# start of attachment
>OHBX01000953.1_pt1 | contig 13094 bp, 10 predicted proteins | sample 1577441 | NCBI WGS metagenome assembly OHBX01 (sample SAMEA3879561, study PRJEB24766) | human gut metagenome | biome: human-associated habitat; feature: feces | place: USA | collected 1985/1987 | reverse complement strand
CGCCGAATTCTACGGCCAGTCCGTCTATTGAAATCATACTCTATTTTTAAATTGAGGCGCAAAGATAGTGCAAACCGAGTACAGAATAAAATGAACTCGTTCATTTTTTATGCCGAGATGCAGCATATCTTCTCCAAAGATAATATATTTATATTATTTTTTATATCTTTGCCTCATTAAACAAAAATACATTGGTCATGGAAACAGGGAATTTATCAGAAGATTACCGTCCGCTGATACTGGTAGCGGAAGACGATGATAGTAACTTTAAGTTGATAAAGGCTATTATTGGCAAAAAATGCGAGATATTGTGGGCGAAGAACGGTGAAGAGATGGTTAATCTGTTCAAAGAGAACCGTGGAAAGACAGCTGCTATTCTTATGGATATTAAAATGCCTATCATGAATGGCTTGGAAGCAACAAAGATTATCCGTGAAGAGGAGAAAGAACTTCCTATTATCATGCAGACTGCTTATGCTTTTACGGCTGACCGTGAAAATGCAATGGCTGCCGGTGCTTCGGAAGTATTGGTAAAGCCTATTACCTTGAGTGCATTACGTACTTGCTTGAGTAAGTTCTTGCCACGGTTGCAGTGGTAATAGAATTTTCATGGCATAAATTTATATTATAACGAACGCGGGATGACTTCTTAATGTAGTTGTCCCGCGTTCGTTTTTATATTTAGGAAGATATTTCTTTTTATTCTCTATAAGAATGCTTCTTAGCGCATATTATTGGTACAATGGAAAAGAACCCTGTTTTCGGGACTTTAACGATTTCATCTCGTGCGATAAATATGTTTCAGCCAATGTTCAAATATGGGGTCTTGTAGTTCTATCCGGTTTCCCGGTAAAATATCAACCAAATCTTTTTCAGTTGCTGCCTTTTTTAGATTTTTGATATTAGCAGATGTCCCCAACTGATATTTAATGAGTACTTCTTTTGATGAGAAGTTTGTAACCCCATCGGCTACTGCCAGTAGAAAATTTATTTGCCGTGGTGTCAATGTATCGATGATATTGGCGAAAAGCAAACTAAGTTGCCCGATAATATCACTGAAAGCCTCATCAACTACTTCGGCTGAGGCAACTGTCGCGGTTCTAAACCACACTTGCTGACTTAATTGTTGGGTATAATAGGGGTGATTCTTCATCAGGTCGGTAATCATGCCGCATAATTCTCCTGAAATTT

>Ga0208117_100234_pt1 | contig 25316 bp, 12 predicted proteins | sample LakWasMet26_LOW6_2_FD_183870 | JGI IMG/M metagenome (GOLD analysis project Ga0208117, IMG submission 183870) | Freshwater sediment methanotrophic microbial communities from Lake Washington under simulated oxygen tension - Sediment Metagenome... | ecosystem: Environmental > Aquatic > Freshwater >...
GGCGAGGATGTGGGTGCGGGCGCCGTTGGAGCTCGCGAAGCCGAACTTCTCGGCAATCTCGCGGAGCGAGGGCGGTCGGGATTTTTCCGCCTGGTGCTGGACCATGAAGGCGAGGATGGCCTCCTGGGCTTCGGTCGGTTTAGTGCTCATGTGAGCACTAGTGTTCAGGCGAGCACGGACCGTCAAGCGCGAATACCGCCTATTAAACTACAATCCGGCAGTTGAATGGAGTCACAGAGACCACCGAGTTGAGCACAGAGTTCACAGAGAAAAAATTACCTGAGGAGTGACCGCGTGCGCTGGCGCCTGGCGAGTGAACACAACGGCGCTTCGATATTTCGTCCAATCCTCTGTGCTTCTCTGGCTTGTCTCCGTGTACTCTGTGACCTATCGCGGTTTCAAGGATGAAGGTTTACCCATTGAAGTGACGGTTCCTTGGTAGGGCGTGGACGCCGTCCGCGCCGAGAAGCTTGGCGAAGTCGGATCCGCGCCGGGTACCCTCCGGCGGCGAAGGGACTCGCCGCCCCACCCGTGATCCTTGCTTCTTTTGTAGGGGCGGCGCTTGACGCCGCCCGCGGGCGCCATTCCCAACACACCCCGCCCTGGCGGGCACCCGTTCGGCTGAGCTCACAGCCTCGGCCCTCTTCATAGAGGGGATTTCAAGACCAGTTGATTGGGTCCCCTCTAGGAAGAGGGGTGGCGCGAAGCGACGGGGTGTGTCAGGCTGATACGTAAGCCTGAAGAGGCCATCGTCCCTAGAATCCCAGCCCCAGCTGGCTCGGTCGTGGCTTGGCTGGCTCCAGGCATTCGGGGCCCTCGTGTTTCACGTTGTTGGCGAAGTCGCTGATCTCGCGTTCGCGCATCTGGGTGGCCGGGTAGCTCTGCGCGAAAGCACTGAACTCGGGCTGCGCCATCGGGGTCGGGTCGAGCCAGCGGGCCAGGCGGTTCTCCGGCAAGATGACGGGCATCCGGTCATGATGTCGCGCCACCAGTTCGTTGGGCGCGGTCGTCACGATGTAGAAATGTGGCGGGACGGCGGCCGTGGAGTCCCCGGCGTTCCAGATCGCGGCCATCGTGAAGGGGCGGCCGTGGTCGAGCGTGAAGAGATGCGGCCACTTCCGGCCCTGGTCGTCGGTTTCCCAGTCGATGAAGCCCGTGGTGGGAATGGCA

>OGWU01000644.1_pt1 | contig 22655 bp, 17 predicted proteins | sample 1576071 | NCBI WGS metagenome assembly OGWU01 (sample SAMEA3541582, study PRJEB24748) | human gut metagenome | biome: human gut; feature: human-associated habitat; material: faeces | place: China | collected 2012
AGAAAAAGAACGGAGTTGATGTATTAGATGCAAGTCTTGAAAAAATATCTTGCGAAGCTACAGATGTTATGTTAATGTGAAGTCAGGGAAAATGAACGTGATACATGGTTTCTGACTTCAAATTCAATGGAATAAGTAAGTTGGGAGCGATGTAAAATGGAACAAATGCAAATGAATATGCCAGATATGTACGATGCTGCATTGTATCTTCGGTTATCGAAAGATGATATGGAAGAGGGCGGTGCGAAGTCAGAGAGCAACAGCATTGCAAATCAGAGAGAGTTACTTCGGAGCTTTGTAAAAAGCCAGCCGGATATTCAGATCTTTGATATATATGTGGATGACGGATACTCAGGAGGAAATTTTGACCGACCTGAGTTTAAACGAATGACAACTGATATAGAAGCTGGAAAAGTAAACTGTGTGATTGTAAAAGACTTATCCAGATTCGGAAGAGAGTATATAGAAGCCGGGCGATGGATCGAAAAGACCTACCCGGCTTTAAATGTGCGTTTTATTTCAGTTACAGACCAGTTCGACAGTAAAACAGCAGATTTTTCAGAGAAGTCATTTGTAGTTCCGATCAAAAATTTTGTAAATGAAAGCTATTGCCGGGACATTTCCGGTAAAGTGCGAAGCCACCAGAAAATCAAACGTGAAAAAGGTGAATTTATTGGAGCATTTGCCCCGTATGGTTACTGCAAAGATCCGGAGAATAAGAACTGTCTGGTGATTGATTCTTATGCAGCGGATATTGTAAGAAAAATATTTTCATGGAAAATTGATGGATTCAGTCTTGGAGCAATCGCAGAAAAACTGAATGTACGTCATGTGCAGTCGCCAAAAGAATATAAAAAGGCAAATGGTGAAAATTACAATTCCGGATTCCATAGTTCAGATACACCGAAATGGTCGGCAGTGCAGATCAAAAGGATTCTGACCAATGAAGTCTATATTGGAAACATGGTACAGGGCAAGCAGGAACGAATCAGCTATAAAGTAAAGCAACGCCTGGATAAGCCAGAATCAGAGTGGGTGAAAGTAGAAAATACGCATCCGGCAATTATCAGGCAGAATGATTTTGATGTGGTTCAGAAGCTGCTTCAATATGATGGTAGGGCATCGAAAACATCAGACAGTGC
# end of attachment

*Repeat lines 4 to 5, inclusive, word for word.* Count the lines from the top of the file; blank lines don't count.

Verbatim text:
GGCGAGGATGTGGGTGCGGGCGCCGTTGGAGCTCGCGAAGCCGAACTTCTCGGCAATCTCGCGGAGCGAGGGCGGTCGGGATTTTTCCGCCTGGTGCTGGACCATGAAGGCGAGGATGGCCTCCTGGGCTTCGGTCGGTTTAGTGCTCATGTGAGCACTAGTGTTCAGGCGAGCACGGACCGTCAAGCGCGAATACCGCCTATTAAACTACAATCCGGCAGTTGAATGGAGTCACAGAGACCACCGAGTTGAGCACAGAGTTCACAGAGAAAAAATTACCTGAGGAGTGACCGCGTGCGCTGGCGCCTGGCGAGTGAACACAACGGCGCTTCGATATTTCGTCCAATCCTCTGTGCTTCTCTGGCTTGTCTCCGTGTACTCTGTGACCTATCGCGGTTTCAAGGATGAAGGTTTACCCATTGAAGTGACGGTTCCTTGGTAGGGCGTGGACGCCGTCCGCGCCGAGAAGCTTGGCGAAGTCGGATCCGCGCCGGGTACCCTCCGGCGGCGAAGGGACTCGCCGCCCCACCCGTGATCCTTGCTTCTTTTGTAGGGGCGGCGCTTGACGCCGCCCGCGGGCGCCATTCCCAACACACCCCGCCCTGGCGGGCACCCGTTCGGCTGAGCTCACAGCCTCGGCCCTCTTCATAGAGGGGATTTCAAGACCAGTTGATTGGGTCCCCTCTAGGAAGAGGGGTGGCGCGAAGCGACGGGGTGTGTCAGGCTGATACGTAAGCCTGAAGAGGCCATCGTCCCTAGAATCCCAGCCCCAGCTGGCTCGGTCGTGGCTTGGCTGGCTCCAGGCATTCGGGGCCCTCGTGTTTCACGTTGTTGGCGAAGTCGCTGATCTCGCGTTCGCGCATCTGGGTGGCCGGGTAGCTCTGCGCGAAAGCACTGAACTCGGGCTGCGCCATCGGGGTCGGGTCGAGCCAGCGGGCCAGGCGGTTCTCCGGCAAGATGACGGGCATCCGGTCATGATGTCGCGCCACCAGTTCGTTGGGCGCGGTCGTCACGATGTAGAAATGTGGCGGGACGGCGGCCGTGGAGTCCCCGGCGTTCCAGATCGCGGCCATCGTGAAGGGGCGGCCGTGGTCGAGCGTGAAGAGATGCGGCCACTTCCGGCCCTGGTCGTCGGTTTCCCAGTCGATGAAGCCCGTGGTGGGAATGGCA

>OGWU01000644.1_pt1 | contig 22655 bp, 17 predicted proteins | sample 1576071 | NCBI WGS metagenome assembly OGWU01 (sample SAMEA3541582, study PRJEB24748) | human gut metagenome | biome: human gut; feature: human-associated habitat; material: faeces | place: China | collected 2012